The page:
It was the strangest thing to notice, but the stranger never raised his voice. He kept it low and steady. Even she was compelled to straighten her back just a bit in response to the authority in his rich tone. It practically radiated from him. Like heat did on a hot day. Even after sunset you could place your hand on a rock and still feel the blazing power of the noon sun.

“And I told you to get lost—”

The man moved like a rattlesnake, fast and deadly. Hard fingers closed around her wrist and a quick jerk sent her body stumbling behind his. The rifle that had lain so harmlessly against his shoulder was now leveled with a firm hand under the center of the trigger housing. Joseph cussed again, but he shuffled backwards across the dusty dock as the muzzle of the weapon settled even with his belly.

“Your conversation with the lady is finished.”

The look on Joseph’s face said something completely different, but along with his sloppiness went a good dose of cowardice. Somehow, Brianna got the feeling the stranger wouldn’t have backed down from something he wanted, even in the face of a loaded rifle. She wasn’t too sure which side to bet on—the gun or the man holding it. While the rifle was the respected law of the West, she got the notion the man holding it could and would deal with Joseph without the weapon if he needed to. It was almost a polite way of running Joseph off, using the muzzle of the rifle. A little shiver worked its way over her skin as she detected all the subtle hints of a man that could use his body as a weapon when he was of a mind to do so. It was a mark of his strength, because Silver Peak was full of men who let their bodies run to fat while they relied on guns to protect themselves and their property. They paid the less fortunate to do their labor while gorging on their profits and being lazy.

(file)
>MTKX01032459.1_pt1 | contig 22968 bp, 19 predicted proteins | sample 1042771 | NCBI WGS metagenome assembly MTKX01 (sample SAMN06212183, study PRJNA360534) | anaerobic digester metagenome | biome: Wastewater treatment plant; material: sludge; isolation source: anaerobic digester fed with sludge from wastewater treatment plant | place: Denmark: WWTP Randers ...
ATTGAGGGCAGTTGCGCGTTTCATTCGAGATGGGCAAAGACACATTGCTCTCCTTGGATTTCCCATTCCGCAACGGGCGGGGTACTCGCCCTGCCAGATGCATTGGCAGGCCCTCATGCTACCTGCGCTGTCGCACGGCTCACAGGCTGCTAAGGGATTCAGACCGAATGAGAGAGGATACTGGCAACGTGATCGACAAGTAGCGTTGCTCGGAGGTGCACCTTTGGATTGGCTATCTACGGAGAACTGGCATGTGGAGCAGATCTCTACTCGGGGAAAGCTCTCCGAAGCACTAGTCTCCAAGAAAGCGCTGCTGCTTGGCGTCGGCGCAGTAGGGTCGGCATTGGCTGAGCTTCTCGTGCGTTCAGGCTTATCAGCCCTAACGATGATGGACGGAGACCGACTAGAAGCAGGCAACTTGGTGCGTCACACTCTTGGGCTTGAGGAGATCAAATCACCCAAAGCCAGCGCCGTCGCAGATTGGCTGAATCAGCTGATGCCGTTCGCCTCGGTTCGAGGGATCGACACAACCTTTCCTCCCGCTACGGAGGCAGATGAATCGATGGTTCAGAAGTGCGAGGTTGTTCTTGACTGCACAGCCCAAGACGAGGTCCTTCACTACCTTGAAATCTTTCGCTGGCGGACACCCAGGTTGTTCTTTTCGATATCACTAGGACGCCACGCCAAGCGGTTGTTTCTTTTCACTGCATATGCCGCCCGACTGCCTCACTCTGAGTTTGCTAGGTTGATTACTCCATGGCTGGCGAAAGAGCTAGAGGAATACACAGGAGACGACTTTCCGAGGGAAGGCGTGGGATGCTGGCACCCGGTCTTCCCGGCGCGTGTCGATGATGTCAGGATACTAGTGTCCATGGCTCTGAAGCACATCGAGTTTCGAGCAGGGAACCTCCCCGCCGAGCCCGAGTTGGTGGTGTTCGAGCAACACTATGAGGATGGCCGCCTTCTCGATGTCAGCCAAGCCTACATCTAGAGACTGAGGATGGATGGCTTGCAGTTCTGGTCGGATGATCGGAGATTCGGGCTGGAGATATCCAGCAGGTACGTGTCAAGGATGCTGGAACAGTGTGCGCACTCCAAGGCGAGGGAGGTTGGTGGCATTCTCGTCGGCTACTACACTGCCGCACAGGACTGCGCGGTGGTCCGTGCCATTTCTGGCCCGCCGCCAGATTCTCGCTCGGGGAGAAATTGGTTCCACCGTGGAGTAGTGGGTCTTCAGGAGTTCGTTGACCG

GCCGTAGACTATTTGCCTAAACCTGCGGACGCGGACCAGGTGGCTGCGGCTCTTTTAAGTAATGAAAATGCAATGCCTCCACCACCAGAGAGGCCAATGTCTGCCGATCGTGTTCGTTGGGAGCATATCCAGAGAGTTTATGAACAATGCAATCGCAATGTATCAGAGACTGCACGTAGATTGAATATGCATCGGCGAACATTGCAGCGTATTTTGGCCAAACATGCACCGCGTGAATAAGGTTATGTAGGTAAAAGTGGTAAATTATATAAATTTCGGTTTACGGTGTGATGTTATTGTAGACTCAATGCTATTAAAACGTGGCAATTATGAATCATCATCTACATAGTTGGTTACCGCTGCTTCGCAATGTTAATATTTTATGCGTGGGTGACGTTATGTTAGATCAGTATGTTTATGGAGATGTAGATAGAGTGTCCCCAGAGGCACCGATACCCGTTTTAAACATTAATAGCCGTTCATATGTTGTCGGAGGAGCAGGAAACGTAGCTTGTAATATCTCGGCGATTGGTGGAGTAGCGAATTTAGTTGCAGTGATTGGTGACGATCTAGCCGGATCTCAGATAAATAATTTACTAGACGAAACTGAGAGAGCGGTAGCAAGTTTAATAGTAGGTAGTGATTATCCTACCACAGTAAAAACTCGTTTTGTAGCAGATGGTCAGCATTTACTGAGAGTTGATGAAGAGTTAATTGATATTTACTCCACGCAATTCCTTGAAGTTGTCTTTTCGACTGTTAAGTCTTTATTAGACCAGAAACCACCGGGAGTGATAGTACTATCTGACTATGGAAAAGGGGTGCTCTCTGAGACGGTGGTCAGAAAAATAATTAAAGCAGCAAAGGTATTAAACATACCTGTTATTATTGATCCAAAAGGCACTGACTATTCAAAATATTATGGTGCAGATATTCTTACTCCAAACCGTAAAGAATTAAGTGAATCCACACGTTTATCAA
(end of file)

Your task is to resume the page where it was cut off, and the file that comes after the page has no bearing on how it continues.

She considered the man in front of her for a long moment and found all the things that she’d noticed lacking in Joseph. This stranger’s shirt was marked slightly with dirt, but each button was set through its hole neatly, while the tail was tucked down into his pants with a wide belt buckled in place around his waist. His pants weren’t new, but they had been washed recently. Even his boots looked well kept beneath a fresh layer of dust. There were few paved roads in Silver Peak, and only in the very center of the town. That meant most of the inhabitants polished their shoes every day or ended up looking like Joseph. The two men were polar opposites.

“It ain’t finished.” Joseph spat before his attention centered on her breasts again. Something flickered in his eyes and it made her feel dirty just being touched by his gaze. Shifting farther behind the back of her unexpected savior felt almost necessary, even if she was acting the fool.

She didn’t know anything about him either. It was a blunt fact that she held a better chance of dealing with Joseph than the black-clad man. He might just be running Joseph off in order to set himself up with a clear chance at her.

The good Lord knew that would just fit with her recent run of luck.